Controlled Substances (Expiation Of Simple Cannabis Offences) Amendment Bill

06 Dec 2006 archivespeech
This speech is to indicate support for the Controlled Substances (Expiation Of Simple Cannabis Offences) Amendment Bill.

Adjourned debate on second reading. (Continued from 22 November. Page 1111.)

The Hon. J.M.A. LENSINK: I rise to indicate Liberal opposition support for this measure. I congratulate the honourable member and Family First for bringing this important issue to our attention. It is, indeed, consistent with the Liberal Party policy that we took to the last election to support this measure. I will not outline the deleterious health effects of the consumption of cannabis. I have previously outlined that in a speech in support of the Hon. Ann Bressington’s bill, which I will loosely call the ‘hydroponics and bongs and pipes bill’, which is still on the Notice Paper. However, I strongly believe that the evidence has swung against the urban myth that has been perpetuated for some time, which is that cannabis is a so-called soft drug and does not cause people much harm.

It is true that, if someone smokes one joint, they are unlikely to run themselves into the same risk as a number of other drugs, such as methamphetamines and the like. However, in the long run, it involves serious risks. That evidence has been proved, and it is something that is now being expounded by organisations such as the AMA, which obviously relies very strongly on medical evidence.

Cannabis is not a legal substance, and that is a common misconception within our community. Certainly, the fact that possession of one plant could attract a meagre fine of $150 (now $300) does not send the message to the community that this is, in fact, an illegal and potentially very dangerous substance. That fine regime has been in place for some time, and it has only recently changed through the regulations. I note from the publication produced by the Australian National Council on Drugs entitled ‘Cannabis: answers to your questions’ that, prior to the regulations being changed, South Australia—surprise, surprise—had the most lax laws in the country in relation to possession for cannabis. So, we have gone from taking the wooden spoon award on that one and moved up slightly to being a little tougher. However, the Liberal opposition believes that this still is not a strong enough message, which is the basis for our supporting this bill.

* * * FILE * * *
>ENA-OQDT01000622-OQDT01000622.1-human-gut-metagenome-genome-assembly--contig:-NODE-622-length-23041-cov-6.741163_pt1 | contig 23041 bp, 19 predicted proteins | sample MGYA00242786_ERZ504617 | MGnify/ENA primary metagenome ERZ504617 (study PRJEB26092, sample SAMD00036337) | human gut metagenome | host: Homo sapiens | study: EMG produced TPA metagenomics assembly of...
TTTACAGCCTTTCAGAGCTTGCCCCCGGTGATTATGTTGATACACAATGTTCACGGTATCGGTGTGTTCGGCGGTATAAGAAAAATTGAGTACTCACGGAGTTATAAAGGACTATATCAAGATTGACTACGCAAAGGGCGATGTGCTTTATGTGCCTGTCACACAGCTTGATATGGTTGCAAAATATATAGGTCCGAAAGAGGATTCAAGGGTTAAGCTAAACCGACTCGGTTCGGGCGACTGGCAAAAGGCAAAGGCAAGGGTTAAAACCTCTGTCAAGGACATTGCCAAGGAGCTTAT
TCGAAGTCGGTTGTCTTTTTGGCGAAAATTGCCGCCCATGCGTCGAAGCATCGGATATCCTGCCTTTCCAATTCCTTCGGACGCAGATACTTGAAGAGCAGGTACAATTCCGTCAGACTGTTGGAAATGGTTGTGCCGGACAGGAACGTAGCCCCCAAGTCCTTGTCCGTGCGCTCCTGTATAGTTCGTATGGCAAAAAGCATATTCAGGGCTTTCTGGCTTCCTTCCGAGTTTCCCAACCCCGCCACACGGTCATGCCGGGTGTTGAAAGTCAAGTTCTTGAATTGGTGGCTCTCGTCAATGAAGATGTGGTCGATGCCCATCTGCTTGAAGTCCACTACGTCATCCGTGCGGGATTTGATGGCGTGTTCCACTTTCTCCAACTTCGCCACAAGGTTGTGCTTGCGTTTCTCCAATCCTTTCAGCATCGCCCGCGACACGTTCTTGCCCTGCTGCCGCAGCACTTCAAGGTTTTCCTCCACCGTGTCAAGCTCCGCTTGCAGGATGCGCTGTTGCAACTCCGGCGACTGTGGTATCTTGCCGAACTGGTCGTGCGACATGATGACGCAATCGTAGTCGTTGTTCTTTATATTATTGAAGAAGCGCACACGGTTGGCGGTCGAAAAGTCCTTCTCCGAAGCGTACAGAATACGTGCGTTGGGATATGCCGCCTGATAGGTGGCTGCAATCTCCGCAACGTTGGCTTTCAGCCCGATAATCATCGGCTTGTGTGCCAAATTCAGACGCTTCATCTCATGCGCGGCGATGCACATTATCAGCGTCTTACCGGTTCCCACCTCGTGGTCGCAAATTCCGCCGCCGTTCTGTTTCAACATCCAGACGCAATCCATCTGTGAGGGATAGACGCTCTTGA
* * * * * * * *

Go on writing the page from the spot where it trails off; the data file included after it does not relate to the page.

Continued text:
It is well known that South Australia has a very unhealthy cottage industry of hydroponically grown cannabis. In the past three months there have been incidents of people growing it in their homes—indeed, one in my town of Bridgewater—and coming to grief because of electricity faults arising from the growing of it. Clearly, changing the law may not prevent those sorts of events occurring, but I make the point because it is well known that a number of these workshops exist around the state. They are probably cultivated by illegal groups and the people who cultivate them are placing their health at risk in a range of different ways.

Under the current regime, one offence is the same as 100 offences in the sense that it attracts only an expiation fee, so no record is kept by SAPOL in terms of being able to detect repeat offenders. In other regimes we have the police drug diversion initiative which at least puts people through counselling so they can address some of their addictions and other underlying issues, but with this particular regime the possession of one plant amounts to a slap on the wrist. When one considers the street value of one plant, we do not think it is a good message to send to the community. There is also evidence that the police have given up on continuing to use the infringement notice scheme. The number of notices has been falling over the years from a high in 2001 of close to 8 500 to 5 500 in 2003; and certainly anecdotal advice theopposition has received from hardworking members of the police force is that they do not see any point in issuing notices because there is no consequence for it.

South Australia is in the company of the ACT, the Northern Territory and Western Australia in having such a scheme. In New South Wales, Tasmania, Queensland and Victoria possession attracts criminal penalties, although those states do have systems of formal cautions and diversionary programs for first offenders. Given the late hour of the evening and the length of the agenda, I indicate the opposition’s support for this bill.